The Perfect Wedding Gift Can Make Margaritas

Criminy. Buying a wedding gift is so much more complicated than it needs to be.

Back when I and my friends were getting married, you couldn’t go wrong with dishtowels for the bridal shower and bath towels for the wedding. It was easy for the buyer and guaranteed dryness for the newlyweds. A win win.

As a bride, I registered for five things: china, silver flatware, crystal, everyday dishes and everyday flatware. I got very little of that, thank goodness, but instead got some much cooler stuff. Because back then, it was very easy to successfully buy a wedding gift. You would go into Strouss’ or McKelvey's housewares department and pick a set of bath towels, have them wrapped in classy white paper, sign the gift card and you were ready for the hokey pokey and the dollar bridal dance.

Couples getting married now are most likely already living together. They’ve already thrown a bunch of dinner parties and are not bowled over by the idea of having a table set with fine china and dessert spoons. They have all the bath towels they need. So they register for everything they want for their dream house.

The problem is, all the good stuff gets snatched up by the overachievers. People like me, procrastinators and shopping-challenged, are left with the dumb stuff.

I have two weddings coming up. Both couples are registered at two different places each, which is great, but unfortunately all the good stuff on their lists is taken. For my nephew Rob and Sarah, all that’s left for me is the Steel Meat Tenderizer, some cookie sheets, 2 loaf pans and a vase. I’m sorry, but I don’t want to be known as The Aunt That Got Us That Meat Tenderizer That Was Mistakenly Put on Our Gift Registry. (“When your meat melts in your mouth, think of Aunt Diane!”)

They’re also registered for a Dyson Ball DC25 Vacuum Cleaner. Good luck with that. I’ve been trying to get my husband - someone who is closer to me than flesh and blood - to buy me a Dyson ever since that Aryan guy came on TV and said “the fest vacuum that doesn’t lose suction” in that compelling accent of his. I’m still stuck with my piece-of-crap Hoover, a machine that smells like a dusty plastic factory after an electrical fire. It sheds a different piece of plastic every time I use it.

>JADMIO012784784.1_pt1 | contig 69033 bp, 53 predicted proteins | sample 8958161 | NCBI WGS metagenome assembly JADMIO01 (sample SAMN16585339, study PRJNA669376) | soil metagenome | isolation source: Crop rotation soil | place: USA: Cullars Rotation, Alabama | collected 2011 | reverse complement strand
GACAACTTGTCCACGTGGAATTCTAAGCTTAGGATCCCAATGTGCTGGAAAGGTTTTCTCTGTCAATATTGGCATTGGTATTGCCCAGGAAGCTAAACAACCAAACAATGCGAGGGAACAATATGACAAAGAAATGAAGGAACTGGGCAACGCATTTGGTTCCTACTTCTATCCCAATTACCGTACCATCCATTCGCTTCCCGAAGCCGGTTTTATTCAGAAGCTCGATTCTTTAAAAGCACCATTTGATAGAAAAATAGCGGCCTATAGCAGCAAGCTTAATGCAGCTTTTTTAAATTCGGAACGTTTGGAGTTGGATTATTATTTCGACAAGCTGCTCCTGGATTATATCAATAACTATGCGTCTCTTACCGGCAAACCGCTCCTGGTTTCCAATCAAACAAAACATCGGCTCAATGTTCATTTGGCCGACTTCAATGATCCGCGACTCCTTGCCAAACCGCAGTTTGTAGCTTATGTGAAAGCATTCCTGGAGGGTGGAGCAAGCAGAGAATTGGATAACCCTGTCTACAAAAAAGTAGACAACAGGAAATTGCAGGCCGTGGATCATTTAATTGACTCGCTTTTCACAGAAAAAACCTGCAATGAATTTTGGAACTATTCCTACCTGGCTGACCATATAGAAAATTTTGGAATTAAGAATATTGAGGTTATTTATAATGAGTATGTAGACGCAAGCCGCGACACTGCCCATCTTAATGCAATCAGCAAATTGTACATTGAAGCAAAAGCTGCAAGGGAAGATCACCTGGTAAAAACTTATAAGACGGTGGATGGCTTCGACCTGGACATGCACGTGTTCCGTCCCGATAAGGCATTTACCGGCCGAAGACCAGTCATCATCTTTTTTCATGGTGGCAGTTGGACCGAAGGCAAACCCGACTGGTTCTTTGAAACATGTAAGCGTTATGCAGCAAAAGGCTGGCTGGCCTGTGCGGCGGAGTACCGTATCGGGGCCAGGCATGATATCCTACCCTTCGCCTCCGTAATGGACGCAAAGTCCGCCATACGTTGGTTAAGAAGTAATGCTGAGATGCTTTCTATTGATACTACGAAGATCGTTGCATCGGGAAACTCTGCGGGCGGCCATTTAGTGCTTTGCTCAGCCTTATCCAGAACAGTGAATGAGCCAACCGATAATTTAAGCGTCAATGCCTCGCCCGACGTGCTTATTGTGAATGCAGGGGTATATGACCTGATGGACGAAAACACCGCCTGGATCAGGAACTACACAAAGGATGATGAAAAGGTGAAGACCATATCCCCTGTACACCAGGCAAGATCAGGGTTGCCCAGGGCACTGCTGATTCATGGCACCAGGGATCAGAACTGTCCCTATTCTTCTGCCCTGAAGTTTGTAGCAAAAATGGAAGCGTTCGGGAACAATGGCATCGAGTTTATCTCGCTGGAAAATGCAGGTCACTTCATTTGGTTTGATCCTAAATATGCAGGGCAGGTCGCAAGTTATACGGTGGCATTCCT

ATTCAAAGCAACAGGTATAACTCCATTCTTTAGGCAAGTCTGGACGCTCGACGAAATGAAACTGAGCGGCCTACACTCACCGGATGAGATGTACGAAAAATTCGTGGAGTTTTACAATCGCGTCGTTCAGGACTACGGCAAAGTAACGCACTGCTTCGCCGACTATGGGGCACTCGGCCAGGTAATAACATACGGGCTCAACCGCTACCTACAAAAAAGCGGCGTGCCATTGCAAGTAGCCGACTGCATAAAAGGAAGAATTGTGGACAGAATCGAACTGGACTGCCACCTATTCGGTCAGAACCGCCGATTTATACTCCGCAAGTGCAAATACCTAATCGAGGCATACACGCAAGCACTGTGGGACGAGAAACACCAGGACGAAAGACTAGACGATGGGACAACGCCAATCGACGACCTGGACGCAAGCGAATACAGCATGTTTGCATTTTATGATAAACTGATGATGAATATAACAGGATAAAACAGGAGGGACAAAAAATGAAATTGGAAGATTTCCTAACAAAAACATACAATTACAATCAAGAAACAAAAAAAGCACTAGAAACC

If this newlywed couple gets a DC25, it’s not going to be fair. At all.

The other couple, my niece Amy and Dave, has almost everything from their registry. The scraps that are left are a molcajete (which I’m not sure, but I think is something that no one else in the South owns. And if I thought for a second Amy was going to actually use it correctly, I’d consider buying it for her),  a cooling rack, some carafes and a vase. Almost all of what’s left is on sale. Even if I wiped out their entire wish list, I still couldn’t spend as much as the competition (the other aunts), plus I’d never get free shipping.  And I’d be known as The Aunt That Cheaped Out and Bought Us a Cooling Rack, Some Carafes and a Vase. (“When the cookies are hot and you get flowers, think of Aunt Diane!”)

It’s extremely important that I’m known for something better. Just last weekend, I used my blender and I thought of my Aunt Annamae. It was her wedding gift to me 28 years ago. Every time I puree something or make margaritas, I think of her. Just like every time I use my electric mixer and electric knife, I think of my Aunt Betty and cousin Linda, and every time I use my big wooden salad bowl, I think of my mother-in-law’s friend Jody. I am still using these things and they’re all as old as the hills.

I want that kind of legacy for myself with my niece and nephew. And I don’t think I’m going to get it with a meat tenderizer. I may have to spring for the Dyson.

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